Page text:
But what about the interest while you are saving and paying the minimum? Does it really matter at that point? No, because you have enough to pay it off…in less than a year (depending on your individual budget).

That is the best advice I have EVER received about paying credit card debt and revolving debt PERIOD! I remember everyone’s face after he finished explaining it. We were all looking at him like he had lost his mind but the next day I started a savings account to pay off those last two damn credit cards!

Where do you get the “extra” to pay it off? You can find it after you do that budget we talked about in the last post.

Until Next Time,

Peace & Blessings...

Wednesday, April 16, 2014

Paying off Debt (Part One)...How I Did It

Since April is Financial Literacy Month I decided to make my "return" to blogging focus on finances this month. After the end of the marriage I was left with all of the collected debt. I guess someone usually ends up with the debt, right? Lucky me. It was the price I was willing to pay to get out peacefully. My credit was the better of the two so most of what we had was in my name. Once again....lucky me.

I am the average "working middle class" woman in America and am not claiming to be a financial planner. What I did was pay off all of the marriage debt, credit cards, overdue accounts, etc. in five years without receiving a pay raise in three of those years. The first thing I did was to pull everything together and realize the amount of debt I was facing. Luckily, I have always been frugal. You know, what some people call cheap.

Step One: Get a budget (and know how much money you make)

Ah, that word budget. It might be uglier than cheap, right? It is a must. You must know what you spend and you must know where you spend it. My first response to a budget was, "But, I don't have any money!" You will be shocked at how fast a dollar here and three dollars there adds up. How much have you spent in fast food, a cup of coffee and the vending machine today?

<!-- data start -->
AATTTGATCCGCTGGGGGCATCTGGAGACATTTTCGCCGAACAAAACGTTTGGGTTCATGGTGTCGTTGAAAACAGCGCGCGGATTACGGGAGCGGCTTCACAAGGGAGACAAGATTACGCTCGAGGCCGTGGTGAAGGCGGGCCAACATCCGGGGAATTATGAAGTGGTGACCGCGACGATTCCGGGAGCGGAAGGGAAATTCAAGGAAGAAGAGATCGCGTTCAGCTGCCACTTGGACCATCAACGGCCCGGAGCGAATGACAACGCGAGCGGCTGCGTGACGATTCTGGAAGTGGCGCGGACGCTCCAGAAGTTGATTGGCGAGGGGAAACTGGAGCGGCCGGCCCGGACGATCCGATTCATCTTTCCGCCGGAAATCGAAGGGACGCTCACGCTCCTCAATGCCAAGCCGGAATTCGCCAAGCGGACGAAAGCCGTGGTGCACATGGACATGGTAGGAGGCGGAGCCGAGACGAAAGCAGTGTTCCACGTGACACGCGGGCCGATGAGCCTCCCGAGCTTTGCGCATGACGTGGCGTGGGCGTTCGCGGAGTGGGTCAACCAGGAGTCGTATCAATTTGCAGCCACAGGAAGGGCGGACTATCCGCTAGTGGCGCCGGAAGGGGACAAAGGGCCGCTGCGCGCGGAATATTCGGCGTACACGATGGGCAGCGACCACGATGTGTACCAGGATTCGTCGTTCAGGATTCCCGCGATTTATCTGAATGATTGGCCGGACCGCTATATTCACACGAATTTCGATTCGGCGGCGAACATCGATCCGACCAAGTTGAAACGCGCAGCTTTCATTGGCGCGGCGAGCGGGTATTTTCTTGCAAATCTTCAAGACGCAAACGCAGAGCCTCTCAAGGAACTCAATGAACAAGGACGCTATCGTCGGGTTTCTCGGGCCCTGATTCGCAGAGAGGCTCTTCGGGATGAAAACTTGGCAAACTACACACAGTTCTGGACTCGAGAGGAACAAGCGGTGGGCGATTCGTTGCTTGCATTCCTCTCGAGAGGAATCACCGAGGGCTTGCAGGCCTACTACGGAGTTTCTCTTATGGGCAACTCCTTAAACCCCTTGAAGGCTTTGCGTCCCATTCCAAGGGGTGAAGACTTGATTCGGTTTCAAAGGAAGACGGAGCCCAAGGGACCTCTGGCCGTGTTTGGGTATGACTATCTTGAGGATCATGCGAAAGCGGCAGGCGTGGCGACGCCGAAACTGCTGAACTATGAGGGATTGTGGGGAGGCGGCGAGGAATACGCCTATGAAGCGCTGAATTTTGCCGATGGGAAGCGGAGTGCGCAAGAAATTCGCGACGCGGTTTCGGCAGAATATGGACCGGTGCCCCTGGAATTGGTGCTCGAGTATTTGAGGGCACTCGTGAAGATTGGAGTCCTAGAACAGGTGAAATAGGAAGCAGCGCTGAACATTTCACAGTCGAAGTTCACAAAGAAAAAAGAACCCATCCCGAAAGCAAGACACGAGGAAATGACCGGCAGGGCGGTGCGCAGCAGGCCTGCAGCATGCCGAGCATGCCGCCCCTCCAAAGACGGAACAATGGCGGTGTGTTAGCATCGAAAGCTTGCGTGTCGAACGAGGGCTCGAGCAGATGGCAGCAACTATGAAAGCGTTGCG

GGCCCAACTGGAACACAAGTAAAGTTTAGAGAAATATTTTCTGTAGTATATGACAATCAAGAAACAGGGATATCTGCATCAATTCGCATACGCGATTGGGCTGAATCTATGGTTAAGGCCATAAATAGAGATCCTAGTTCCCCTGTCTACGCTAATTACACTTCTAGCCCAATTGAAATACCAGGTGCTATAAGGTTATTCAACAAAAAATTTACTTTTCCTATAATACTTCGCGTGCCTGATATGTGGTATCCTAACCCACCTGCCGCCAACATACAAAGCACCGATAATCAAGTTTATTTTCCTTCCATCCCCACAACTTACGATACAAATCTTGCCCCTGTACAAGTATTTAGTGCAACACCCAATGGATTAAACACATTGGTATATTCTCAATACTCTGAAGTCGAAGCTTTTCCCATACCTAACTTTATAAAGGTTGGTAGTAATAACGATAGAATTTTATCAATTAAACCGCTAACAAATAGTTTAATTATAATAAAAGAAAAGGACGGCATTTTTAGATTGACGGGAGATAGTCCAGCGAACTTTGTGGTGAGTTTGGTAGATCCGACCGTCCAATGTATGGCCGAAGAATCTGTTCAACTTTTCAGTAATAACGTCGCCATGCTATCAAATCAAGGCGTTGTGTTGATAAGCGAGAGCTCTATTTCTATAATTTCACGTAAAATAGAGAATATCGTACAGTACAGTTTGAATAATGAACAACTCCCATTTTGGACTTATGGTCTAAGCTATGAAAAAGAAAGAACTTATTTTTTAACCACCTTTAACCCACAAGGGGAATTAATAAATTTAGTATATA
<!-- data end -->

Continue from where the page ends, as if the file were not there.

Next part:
You can find a few budget guidelines online for free. This book is a great resource. I have listened to the author for years on the radio during my lunch break. He is the reason I bought my house and got out of debt. I will forever be grateful for finding his radio show. He shows you how to manage your money without changing your lifestyle. That was a big plus for me because I didn't have much left to cut back. If you have the chance to attend one of his seminars, do yourself a BIG favor and go! Most of them are free.

I added know how much money you make for a reason. You may say, "Who does not know how much they make?" I said the same until I went to a building wealth seminar and the question was asked. Only three people out of around 100 knew how much was in their paycheck. can you manage something when you have no idea how much you have to work with?

Step Two: Track Your Budget

What good is the best budget if you ignore it? Don't have the time? Well, you have a phone. Chances are it is a smart phone that you have with you all the time, right? Guess what? There's an app for that. I use the free version of this one. There are many apps that track your expenses and there is a good write up on a few of them here. There are always new apps available but bottom line is find one and use it. It takes about the same amount of time to make an entry in the app as it does to send a text. My main focus is four areas of my budget, food, gas, utilities and pet supplies. Those are my four areas that fluctuate so I try to keep a close eye on them. I use sub-groups to cheat the app a little because you can only track four "budgeting areas" in the free version of the app I use.

At the end of the year you can save a copy of your data and export it into excel to organize/manipulate it to see what you spend and where you spent it compared to your budget.

That is the beginning. A good first step. I have a few other things I have used over the years. More to come...

Until Next Time,

Peace & Blessings...